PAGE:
Rosemary Rogers and Nancy Coffey. Photo courtesy RT Book Reviews (formerly Romantic Times).

Raunch had long been primarily the province of men—girlie mags, stag films, dirty books, even literary books that ventured into explicit territory. The Best of Everything, The Group, Valley of the Dolls weren’t exactly upbeat about women’s chances of sexual fulfillment and eternal happiness. Perhaps the most important forerunner was Peyton Place—which thrilled and scandalized a nation with the phrase “nipples as hard as diamonds”—but Grace Metalious mostly wanted to rip the lid off the hypocrisies of small-town life. But nothing compared to Avon’s books until 1972. Anais Nin’s Delta of Venus, while originally written in the 1940s, wasn’t published until 1977, after her death. Erica Jong’s Fear of Flying wasn’t published until 1973, the year after The Flame and the Flower. Moments like this, from The Flame and the Flower, were therefore pioneering in flipping the traditional male subject/female object order of the sexual universe, carving out a female gaze—and a horny one, at that:

It didn’t take long for him to kick the covers away completely, making her blush profusely.

His body lay bare to her gaze now, but she did not turn away though her face flamed with her own temerity. Instead she let her eyes roam over him slowly and with much interest, satisfying her curiosity. There was no need of others to tell her what she could see herself—that he was magnificently made, like some wild, grand beast of the forests. Long, flexible muscles were superbly conditioned, his belly flat and hard, his hips narrow. Her hand, slim and white, appeared out of place on his brown and hairy chest.

Disturbed by the strange stirring within her, she eased from him and moved toward her side of the bed. She turned away, trying not to think how her eyes had lingered on his body, and she saw a leaf fall to the floor of the balcony.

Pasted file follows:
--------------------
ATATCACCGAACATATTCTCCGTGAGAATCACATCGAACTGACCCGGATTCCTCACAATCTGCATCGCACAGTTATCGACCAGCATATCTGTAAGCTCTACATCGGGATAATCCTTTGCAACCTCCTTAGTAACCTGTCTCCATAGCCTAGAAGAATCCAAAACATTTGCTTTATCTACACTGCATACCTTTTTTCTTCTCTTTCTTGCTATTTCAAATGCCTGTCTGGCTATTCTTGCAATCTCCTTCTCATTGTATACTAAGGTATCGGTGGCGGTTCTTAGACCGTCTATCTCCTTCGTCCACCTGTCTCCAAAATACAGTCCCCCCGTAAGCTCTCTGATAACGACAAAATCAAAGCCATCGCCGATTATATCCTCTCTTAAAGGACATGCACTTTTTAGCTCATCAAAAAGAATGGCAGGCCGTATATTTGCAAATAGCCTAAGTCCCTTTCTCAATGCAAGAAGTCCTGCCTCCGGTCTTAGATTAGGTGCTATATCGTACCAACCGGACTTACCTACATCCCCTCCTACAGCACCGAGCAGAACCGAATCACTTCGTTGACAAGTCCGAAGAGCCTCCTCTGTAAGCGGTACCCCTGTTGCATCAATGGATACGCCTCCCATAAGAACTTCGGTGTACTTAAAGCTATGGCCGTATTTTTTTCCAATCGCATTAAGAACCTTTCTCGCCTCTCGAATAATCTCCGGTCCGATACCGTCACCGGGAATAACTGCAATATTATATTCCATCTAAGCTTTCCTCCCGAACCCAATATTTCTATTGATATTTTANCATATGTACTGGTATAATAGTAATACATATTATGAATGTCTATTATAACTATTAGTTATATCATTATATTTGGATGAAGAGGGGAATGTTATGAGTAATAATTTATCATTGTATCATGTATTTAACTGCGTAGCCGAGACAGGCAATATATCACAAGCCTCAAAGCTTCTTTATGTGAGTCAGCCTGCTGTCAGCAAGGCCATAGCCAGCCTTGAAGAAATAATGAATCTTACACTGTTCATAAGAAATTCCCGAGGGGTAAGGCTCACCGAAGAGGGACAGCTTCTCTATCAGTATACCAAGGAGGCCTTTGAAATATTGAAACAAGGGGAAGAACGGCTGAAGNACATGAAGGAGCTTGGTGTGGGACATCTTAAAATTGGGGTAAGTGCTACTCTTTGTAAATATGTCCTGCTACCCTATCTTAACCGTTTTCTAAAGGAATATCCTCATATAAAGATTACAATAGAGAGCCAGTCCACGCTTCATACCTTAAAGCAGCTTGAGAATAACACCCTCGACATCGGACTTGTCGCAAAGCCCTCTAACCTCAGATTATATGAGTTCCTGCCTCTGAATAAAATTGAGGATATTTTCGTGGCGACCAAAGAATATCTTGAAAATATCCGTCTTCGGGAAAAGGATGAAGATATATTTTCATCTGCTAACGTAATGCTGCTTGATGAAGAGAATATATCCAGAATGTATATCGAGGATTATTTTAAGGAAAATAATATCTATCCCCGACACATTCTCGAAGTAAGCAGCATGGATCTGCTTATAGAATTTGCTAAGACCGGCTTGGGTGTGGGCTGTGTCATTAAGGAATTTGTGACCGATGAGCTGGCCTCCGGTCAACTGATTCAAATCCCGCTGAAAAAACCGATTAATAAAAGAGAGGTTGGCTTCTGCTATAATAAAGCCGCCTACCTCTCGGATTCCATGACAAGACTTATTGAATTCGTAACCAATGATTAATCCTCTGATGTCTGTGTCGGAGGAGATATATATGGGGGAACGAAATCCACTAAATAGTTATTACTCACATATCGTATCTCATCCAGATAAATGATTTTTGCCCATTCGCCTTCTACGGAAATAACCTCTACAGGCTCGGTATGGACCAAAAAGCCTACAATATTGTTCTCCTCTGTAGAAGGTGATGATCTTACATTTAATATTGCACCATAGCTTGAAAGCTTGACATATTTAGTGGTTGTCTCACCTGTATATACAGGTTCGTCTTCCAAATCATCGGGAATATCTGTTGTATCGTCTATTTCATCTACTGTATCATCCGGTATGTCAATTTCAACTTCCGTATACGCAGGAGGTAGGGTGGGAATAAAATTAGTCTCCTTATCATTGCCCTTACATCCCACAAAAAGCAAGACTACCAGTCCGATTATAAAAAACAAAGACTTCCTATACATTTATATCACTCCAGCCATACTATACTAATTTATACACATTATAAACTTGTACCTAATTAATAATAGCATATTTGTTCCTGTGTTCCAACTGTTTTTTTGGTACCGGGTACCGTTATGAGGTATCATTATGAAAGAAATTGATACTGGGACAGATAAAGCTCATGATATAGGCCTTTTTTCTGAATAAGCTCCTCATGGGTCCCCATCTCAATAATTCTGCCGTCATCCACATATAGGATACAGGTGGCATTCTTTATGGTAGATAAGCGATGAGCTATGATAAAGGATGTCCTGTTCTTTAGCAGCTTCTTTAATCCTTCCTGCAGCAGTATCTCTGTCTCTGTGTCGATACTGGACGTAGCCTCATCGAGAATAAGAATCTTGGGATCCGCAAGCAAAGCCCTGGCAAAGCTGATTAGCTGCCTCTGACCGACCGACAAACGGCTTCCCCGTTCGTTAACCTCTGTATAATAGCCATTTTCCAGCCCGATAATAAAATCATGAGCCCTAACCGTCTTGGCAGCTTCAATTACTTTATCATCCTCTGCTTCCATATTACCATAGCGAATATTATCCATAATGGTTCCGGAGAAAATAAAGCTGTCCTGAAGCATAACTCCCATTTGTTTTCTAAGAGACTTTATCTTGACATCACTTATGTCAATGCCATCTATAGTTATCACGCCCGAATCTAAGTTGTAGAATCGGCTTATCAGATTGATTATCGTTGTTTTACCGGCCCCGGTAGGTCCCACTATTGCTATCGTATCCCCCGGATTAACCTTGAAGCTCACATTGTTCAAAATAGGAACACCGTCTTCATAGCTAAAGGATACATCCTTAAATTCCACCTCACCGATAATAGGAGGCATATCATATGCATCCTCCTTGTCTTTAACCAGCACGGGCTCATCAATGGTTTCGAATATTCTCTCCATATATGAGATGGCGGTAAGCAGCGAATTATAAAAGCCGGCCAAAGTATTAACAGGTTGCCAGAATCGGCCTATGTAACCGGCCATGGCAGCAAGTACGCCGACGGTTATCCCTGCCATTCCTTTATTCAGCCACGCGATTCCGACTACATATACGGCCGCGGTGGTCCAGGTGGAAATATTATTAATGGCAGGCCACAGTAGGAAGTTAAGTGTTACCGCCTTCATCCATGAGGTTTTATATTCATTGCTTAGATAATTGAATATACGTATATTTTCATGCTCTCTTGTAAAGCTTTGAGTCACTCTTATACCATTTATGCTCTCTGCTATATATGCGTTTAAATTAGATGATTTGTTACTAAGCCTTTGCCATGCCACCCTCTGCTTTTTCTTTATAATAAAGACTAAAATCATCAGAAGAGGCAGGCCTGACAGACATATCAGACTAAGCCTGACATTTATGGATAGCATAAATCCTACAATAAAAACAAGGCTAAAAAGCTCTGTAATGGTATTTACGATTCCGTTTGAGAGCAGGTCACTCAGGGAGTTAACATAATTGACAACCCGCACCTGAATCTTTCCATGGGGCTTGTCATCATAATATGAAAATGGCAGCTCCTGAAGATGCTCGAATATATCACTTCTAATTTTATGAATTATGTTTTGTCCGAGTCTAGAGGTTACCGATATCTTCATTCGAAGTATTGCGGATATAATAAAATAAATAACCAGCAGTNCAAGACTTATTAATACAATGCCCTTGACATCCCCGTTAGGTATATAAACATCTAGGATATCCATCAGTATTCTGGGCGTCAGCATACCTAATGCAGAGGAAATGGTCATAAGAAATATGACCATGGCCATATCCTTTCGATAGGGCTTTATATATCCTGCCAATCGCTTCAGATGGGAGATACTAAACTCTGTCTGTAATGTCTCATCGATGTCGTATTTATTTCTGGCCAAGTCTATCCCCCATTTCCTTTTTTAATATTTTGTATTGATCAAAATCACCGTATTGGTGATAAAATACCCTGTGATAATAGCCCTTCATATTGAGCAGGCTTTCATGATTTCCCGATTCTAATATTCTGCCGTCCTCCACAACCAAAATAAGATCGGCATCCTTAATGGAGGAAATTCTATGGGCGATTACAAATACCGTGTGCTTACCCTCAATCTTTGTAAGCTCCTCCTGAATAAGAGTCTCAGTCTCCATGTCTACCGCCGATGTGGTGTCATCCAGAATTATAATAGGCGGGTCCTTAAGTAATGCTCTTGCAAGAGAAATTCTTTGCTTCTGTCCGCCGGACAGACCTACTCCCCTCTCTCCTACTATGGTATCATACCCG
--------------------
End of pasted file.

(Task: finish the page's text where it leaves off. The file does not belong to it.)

What’s unsettling for the modern reader who revisits these unquestionably landmark sexual texts—maybe as much and even more so for romance readers, including this writer, who got her start as a tween on an early Woodiwiss—is the frequency with which the heroine is somehow sexually coerced by the “hero,” whom she’ll eventually come to love.

In The Flame and the Flower, Brandon disregards Heather’s protests as some sort of sophisticated sex game and takes her anyway. Woodiwiss isn’t trafficking in what would come to be known as the “forced seduction” trope; she’s pretty clear that this is rape. Heather escapes, but when she turns up pregnant, he’s forced to marry her—something he sulks about, because of course he doesn’t like his choices being taken away. The next couple hundred pages go by without sex, as Woodiwiss maneuvers the couple into a love relationship and Brandon comes to respect Heather’s bodily autonomy. Only then do they find sexual fulfillment together, equally enthusiastic participants in a much more satisfying attempt at the act.

Rogers’ Sweet Savage Love is perhaps even more shocking from four decades’ remove. Prolific and prolifically explicit, Rogers did even more than Woodiwiss did to expand the genre’s libidinal horizons, proving that women would enthusiastically purchase novels soaked in sex, and thereby laying the groundwork for today’s wildly sex positive romance novels. And yet her overall style is more violent, and Steve treats Ginny like absolute shit for much of the book. Their first sex scene is consensual. She says, ”I don’t want to be a virgin any longer. I want to know, Steve—” To which he responds, “All right honey, all right—let’s put an end to your damn virginity then.” The next several hundred pages are an endurance test. The main difference between Steve and every other man who menaces Ginny is that her body responds to Steve, even involuntarily.

Woodiwiss’s second novel, published 1974.

Contemporary press coverage often calls attention to this fact; in 1980 the New York Times reported with a faint air of bewilderment that this particular type of romance was sometimes known “in the trade” as a “rape saga.” Second-wave feminists in particular did not approve. Even sociologist Janice Radway, a fairly sympathetic observer willing to delve deeper into the community of romance readers and writers in her landmark 1984 academic study Reading the Romance: Women, Patriarchy, and Popular Literature, concludes that while “romance reading originates in a very real dissatisfaction and embodies a valid, if limited, protest,” it’s essentially a popular literature for women who still haven’t been fully awoken to their subordinate status and hopes they’ll open their eyes to the struggle.